Monday, November 26, 2012


I hope everyone had a wonderful Thanksgiving (for those who live in the USA), and I hope the rest of you had a wonderful week! Did anyone try the leaf molds? If you did, I hope all turned out well.
There is one more aspect concerning the long lives of the pre-deluge humans that I want to touch upon: Is there any clues to the post-flood people’s reactions of those who outlived their grand and great grand children? What did these great, great (and even more greats) grand children think of a person who lived the same time as their ancestors did?
Well, actually, we do have significant recordings of what happened. Let’s take a closer look…
As people’s life spans became shorter and shorter, those who lived for several generations would have become thought of as immortal. They would have been revered and held in awe, even whispered that they could be gods. And that is just what we see.
Egyptians, the Romans and Greeks as well as many other cultures had many gods and goddesses they worshiped. There was a deity for just about anything imaginable. Jupiter (the master of all Roman gods), Mars (Roman god of war), Venus (Roman goddess of love), Neptune (Roman god of the sea), Diana (roman god of the moon), Iris (Egyptian goddes of the earth), Re (Egyptian creator god), Pan (Geek god of the mountains) and Mithras (Persian-god of light), to name a few. And how about in China, where ancestor worship is still prevalent in rural areas?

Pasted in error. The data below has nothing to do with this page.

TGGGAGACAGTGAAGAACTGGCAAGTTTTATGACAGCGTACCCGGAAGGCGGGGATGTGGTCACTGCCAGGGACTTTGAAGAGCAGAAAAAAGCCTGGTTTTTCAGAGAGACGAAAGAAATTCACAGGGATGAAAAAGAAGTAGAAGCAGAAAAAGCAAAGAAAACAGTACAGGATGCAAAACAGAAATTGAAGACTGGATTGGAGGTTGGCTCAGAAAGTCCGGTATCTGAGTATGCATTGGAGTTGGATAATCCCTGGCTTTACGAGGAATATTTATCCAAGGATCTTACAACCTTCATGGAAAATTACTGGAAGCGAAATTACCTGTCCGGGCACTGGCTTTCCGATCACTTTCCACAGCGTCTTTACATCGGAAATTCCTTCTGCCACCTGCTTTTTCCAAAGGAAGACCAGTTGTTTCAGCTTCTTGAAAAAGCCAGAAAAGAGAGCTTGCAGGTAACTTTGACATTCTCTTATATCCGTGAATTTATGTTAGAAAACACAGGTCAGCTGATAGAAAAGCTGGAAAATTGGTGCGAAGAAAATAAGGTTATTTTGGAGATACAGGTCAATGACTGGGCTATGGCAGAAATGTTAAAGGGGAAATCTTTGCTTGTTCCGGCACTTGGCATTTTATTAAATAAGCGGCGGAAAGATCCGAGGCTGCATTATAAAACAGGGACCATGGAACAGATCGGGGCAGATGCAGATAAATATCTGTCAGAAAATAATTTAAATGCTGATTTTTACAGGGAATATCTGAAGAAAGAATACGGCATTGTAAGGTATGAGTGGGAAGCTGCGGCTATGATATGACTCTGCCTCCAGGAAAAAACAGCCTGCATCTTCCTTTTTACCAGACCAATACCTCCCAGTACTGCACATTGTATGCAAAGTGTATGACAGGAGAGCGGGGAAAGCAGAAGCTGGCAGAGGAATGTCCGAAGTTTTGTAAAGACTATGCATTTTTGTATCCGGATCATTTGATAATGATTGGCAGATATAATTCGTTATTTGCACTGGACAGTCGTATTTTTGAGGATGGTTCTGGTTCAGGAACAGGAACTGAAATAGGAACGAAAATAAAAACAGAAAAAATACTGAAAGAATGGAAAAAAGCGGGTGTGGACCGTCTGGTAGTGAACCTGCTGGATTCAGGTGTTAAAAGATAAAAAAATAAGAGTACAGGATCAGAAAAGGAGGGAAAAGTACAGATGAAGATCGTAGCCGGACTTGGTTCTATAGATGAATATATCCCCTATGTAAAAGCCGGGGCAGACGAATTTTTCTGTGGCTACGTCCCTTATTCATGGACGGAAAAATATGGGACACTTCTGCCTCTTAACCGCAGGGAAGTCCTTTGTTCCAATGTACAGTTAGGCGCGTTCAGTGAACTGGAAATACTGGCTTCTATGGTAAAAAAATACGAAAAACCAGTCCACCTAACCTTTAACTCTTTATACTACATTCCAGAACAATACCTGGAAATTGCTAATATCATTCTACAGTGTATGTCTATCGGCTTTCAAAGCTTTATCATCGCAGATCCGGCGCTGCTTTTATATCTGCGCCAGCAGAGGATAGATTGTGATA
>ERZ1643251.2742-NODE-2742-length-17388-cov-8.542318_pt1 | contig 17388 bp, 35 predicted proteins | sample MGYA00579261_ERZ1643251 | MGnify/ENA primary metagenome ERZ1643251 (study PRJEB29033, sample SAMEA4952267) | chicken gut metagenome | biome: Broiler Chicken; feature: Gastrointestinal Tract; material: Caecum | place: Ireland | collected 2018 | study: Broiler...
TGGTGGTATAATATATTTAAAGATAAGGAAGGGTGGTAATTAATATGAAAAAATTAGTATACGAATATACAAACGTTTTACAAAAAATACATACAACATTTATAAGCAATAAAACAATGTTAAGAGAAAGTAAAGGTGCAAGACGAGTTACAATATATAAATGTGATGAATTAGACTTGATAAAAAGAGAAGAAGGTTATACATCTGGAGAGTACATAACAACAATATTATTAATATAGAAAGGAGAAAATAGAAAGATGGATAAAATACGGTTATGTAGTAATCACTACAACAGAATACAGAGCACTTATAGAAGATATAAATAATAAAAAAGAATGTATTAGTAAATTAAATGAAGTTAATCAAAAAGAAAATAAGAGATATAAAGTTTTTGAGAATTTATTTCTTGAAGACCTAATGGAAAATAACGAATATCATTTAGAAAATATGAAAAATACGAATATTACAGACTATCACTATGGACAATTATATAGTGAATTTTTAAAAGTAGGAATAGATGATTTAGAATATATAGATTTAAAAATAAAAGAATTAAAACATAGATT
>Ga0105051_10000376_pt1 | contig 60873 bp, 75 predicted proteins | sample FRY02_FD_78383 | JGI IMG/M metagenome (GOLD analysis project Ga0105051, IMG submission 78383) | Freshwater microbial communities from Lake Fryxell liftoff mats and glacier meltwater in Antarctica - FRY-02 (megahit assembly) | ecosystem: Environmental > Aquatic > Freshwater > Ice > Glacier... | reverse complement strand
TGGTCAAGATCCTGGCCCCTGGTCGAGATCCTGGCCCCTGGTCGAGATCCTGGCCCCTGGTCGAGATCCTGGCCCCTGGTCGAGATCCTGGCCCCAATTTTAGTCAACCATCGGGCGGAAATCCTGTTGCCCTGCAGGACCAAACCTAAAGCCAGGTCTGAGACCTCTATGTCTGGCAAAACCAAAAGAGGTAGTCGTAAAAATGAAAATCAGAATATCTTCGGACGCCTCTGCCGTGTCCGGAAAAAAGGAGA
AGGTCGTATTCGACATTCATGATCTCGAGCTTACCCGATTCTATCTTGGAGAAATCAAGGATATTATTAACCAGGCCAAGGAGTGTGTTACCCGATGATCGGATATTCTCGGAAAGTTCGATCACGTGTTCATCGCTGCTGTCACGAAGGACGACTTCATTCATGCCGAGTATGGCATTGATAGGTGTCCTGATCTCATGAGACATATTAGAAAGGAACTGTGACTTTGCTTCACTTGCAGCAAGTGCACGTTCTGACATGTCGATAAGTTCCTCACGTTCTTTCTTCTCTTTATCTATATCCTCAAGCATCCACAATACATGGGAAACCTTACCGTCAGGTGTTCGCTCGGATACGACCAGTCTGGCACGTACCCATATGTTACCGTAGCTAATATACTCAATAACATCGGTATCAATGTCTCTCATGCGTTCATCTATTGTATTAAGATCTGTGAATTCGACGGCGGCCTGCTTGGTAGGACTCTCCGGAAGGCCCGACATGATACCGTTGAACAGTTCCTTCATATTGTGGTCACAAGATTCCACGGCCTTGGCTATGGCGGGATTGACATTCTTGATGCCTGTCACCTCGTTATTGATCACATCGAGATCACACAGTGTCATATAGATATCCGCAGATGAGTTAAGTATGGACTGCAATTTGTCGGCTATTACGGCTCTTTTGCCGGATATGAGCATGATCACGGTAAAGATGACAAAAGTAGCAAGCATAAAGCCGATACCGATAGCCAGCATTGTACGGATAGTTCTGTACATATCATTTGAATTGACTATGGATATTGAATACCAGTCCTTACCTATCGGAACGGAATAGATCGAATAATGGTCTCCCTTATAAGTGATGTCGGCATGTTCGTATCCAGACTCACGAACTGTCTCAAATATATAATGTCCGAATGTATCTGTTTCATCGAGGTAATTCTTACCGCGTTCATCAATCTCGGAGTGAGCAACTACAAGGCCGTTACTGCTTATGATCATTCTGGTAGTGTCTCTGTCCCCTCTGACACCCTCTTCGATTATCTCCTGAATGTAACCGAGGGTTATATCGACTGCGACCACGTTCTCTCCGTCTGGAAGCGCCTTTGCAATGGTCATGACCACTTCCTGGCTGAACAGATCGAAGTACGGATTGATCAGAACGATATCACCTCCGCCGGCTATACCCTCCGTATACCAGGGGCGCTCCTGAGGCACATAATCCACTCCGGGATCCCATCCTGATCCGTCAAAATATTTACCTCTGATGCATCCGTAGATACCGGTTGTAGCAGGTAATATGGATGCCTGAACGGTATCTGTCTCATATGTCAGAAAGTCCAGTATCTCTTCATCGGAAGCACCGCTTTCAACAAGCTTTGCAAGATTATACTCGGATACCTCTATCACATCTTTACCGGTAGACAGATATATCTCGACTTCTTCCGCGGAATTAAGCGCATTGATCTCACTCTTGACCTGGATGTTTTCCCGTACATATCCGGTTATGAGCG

Now when you look at the records (in scripture) of humans that were born about two to three hundred years following the great deluge, their life spans still numbered in the hundreds of years. Thus, a person could speak with someone who was alive at the same time their ancestor six or seven times removed lived. To this person, the long-lived human would seem immortal, and would be hard not to worship. And who knows…perhaps those long lived humans played the part up as well.
Due to genetics and environment, as we saw in the earlier blogs of this series, they would appear young and vital for at least several hundred years. I don’t know about you, but if I met someone still living who was born in the 1600’s, I would be hard put to not be in awe of them-imagine all the questions they could answer! It would be very easy, almost natural to deify them. But the mythology legends do tell us these gods and goddesses not only lived, but died as well. Though they were considered immortal, it was known that they could die or be killed. The myths never did say they couldn’t die, just that they lived a long, long time. H-m-m-m, sound familiar?
Thus we have some idea of what the mythological ‘immortals’, our long-lived ancestors, were and even how they lived.
Isn’t it wonderful how scripture and secular history comes together to reveal the ‘rest of the story (history)’!
Until next time, God bless and take care,
Willow Dressel
This week in the skies: full moon on Tuesday night, November 27, and “A weak penumbral eclipse of the Moon occurs before and/or during dawn Wednesday morning for western North America. The penumbra is the pale outer fringe of Earth's shadow. The Moon will be deepest in it from 6:18 to 6:48 a.m. PST on Wednesday the 28th (14:18 to 14:48 on the 28th Universal Time). Look for a weak shading on the Moon's north (upper right) side. The farther in from the West Coast you are, the brighter the dawn and the lower the Moon will be.
“The penumbral eclipse takes place high in the middle of the night for the longitudes of Australia and Japan, in late evening of the 28th local date for China and Southeast Asia, and early that evening for India with the Moon still low in the east.”1

Answers in Genesis, The Tower of Babel, 2011. DVD

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